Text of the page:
Five things we learned from Motherwell 3 - 4 Celtic

Motherwell's Louis Moult opens the scoring versus Celtic, ending Craig Gordon's run of eight consecutive clean sheets. Picture: Jane Barlow/PA Wire

Motherwell's Louis Moult opens the scoring versus Celtic, ending Craig Gordon's run of eight consecutive clean sheets. Picture: Jane Barlow/PA Wire

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After a pulsating lunchtime match to get the weekend’s Scottish Premiership fixtures underway, we look at five things to take from Celtic’s dramatic victory at Fir Park.

It took a special goal to end Craig Gordon’s clean sheet run

Much like when Fraser Forster set the Premiership clean sheet record back in the 2013/14 season, it took a special goal to end Craig Gordon’s run of eight consecutive domestic clean sheets.

On that evening back in February 2014, it took a stunning, long-range effort from Jonny Hayes to beat the imposing Forster in the Celtic goal.

Similarly, Louis Moult’s delightful, first-time volley after running onto Stephen McManus’ high through ball was a fitting way to end Celtic’s run of clean sheets.

Chris Cadden is vital to the Motherwell midfield

After a series of impressive displays last season, a lot was expected of Chris Cadden over the course of this campaign. And he has so far delivered.

Asked to play wide rather than in his preferred central position, Cadden provides an incredible ability to drive up the park with the ball to gain territory and never shirks his defensive responsibilities. He was one of the reasons Mark McGhee’s men won the midfield battle early on and he was one of the reasons why Rodgers decided to replace Cadden’s direct opponent, Emilio Izaguirre, and to change system.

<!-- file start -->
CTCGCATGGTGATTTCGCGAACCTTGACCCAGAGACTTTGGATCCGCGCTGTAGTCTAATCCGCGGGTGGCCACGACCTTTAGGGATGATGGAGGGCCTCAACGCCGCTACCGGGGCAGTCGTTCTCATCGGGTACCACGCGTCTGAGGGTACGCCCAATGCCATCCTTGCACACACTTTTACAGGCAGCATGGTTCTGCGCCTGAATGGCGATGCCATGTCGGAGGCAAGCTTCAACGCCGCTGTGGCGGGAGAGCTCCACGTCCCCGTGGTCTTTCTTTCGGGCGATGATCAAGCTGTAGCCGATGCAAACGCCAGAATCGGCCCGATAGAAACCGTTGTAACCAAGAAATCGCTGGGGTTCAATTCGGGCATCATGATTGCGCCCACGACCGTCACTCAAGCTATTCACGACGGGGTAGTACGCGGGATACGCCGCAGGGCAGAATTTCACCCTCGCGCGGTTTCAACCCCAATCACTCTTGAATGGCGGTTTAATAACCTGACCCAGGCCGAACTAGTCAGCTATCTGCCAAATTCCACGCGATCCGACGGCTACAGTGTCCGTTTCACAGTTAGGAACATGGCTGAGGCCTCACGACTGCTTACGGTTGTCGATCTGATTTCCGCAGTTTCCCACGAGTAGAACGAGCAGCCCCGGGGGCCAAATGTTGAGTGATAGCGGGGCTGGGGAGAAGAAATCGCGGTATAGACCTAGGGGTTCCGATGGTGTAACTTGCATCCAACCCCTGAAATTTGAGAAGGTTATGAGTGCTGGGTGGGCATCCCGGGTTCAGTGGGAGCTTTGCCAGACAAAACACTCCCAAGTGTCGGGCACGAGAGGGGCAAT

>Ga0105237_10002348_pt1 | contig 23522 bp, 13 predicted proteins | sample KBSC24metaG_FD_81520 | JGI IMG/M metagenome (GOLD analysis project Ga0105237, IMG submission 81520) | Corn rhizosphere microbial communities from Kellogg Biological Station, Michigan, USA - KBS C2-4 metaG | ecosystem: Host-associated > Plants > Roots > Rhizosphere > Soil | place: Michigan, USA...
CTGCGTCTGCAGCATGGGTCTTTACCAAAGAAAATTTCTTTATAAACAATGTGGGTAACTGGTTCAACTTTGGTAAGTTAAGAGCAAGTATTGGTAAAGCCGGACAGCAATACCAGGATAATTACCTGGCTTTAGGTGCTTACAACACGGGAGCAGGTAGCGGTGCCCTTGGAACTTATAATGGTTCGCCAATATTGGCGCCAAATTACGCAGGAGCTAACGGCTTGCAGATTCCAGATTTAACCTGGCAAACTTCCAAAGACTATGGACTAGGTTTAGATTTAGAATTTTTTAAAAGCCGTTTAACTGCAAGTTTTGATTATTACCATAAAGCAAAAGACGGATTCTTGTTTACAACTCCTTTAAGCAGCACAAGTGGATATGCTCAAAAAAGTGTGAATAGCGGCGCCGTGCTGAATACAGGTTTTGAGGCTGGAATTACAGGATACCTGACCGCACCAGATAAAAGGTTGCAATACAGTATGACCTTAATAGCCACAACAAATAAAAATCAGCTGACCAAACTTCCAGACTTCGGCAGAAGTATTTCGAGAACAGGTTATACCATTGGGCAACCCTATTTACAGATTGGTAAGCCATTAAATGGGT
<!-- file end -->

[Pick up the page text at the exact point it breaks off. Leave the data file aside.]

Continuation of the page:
As soon as Cadden departed due to injury in the second half, Celtic created a goal from the side of the pitch he was playing. In fairness, though, his replacement, Lionel Ainsworth, did instantly equalise.

READ MORE: Motherwell 3 - 4 Celtic: Tom Rogic scores late winner

Callum McGregor made the difference

Even though Celtic took another step backwards by going 2-0 shortly after his introduction, Callum McGregor definitely made the difference in the Celtic midfield.

When his side were in possession, which was for large periods of the match, he was effective in carrying the ball forward and just as effective buzzing around the edge of the box without the ball. For his goal, Celtic’s first of the match, he played a wonderful one-two with Stuart Armstrong before accurately dispatching the ball past Craig Samson.

His introduction also saw Rodgers to push Rogic forward to play as a second striker and freed up Armstrong to run riot in a man-of-the-match performance.

Defending the 18 yard line versus Celtic is almost impossible

Motherwell’s success early in the match came from pressing the Celtic backline, a good example being their second goal when young Ross MacLean robbed Mikael Lustig before whipping in an inch-perfect cross for Moult.

When Celtic emerged from the break in much better shape, with a greater flow and tempo to their play, they soon pulled one back and the Motherwell mentality changed.

They began to retreat, but even with nine or ten outfield players behind the ball, Celtic still managed to probe patiently for openings and create lots of chances, be it from neat passing play or dropping a shoulder to create half a yard.

Brendan Rodgers isn’t afraid to just go for it

Versus Astana in the Champions League qualifiers, Rodgers switched to two strikers at a time when most managers would have shut up shop and protected the slim lead they had. In the end they extended their advantage which proved vital in their progression to the group stage.

In this match, he abandoned the notion of full-backs midway through the first half. Already missing Kieran Tierney, he replaced Emilio Izaguirre with McGregor, moved Lustig in one and placed two wingers – James Forrest and Patrick Roberts – in the wingback roles.

They left with the three points but the third goal they conceded, which saw Ainsworth left unmarked at the back post, exemplified the gung-ho nature of the Celtic shape at that point.

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